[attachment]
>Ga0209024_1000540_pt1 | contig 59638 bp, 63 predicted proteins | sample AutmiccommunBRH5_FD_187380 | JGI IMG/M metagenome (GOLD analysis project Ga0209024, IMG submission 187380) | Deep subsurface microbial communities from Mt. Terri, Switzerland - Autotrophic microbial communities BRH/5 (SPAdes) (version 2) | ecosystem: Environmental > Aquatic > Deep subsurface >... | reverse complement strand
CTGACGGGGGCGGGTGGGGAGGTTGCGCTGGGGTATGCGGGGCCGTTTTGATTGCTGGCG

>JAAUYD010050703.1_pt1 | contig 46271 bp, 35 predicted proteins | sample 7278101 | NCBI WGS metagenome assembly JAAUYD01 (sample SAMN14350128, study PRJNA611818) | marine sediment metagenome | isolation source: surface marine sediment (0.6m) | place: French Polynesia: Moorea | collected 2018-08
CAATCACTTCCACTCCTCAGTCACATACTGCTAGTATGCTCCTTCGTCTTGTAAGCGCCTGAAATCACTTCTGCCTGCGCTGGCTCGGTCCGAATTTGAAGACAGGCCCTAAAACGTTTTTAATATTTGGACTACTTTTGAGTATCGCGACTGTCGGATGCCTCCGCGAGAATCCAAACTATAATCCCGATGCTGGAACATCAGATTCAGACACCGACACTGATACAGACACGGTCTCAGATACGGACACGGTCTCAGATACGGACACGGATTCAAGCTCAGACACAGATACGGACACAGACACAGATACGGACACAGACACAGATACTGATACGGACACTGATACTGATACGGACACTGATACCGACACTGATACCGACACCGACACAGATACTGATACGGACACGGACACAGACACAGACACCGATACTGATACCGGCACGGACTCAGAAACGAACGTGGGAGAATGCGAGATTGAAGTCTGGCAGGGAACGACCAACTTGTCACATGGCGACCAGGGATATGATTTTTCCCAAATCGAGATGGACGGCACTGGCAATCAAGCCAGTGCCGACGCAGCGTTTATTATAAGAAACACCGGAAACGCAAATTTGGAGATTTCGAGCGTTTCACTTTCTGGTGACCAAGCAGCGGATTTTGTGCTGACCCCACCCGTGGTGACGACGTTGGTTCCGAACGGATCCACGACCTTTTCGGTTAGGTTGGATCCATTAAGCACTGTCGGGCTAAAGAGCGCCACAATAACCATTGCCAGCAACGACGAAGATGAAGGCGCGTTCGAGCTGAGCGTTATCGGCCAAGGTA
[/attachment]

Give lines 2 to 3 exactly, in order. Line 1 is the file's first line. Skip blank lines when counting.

CTGACGGGGGCGGGTGGGGAGGTTGCGCTGGGGTATGCGGGGCCGTTTTGATTGCTGGCG

>JAAUYD010050703.1_pt1 | contig 46271 bp, 35 predicted proteins | sample 7278101 | NCBI WGS metagenome assembly JAAUYD01 (sample SAMN14350128, study PRJNA611818) | marine sediment metagenome | isolation source: surface marine sediment (0.6m) | place: French Polynesia: Moorea | collected 2018-08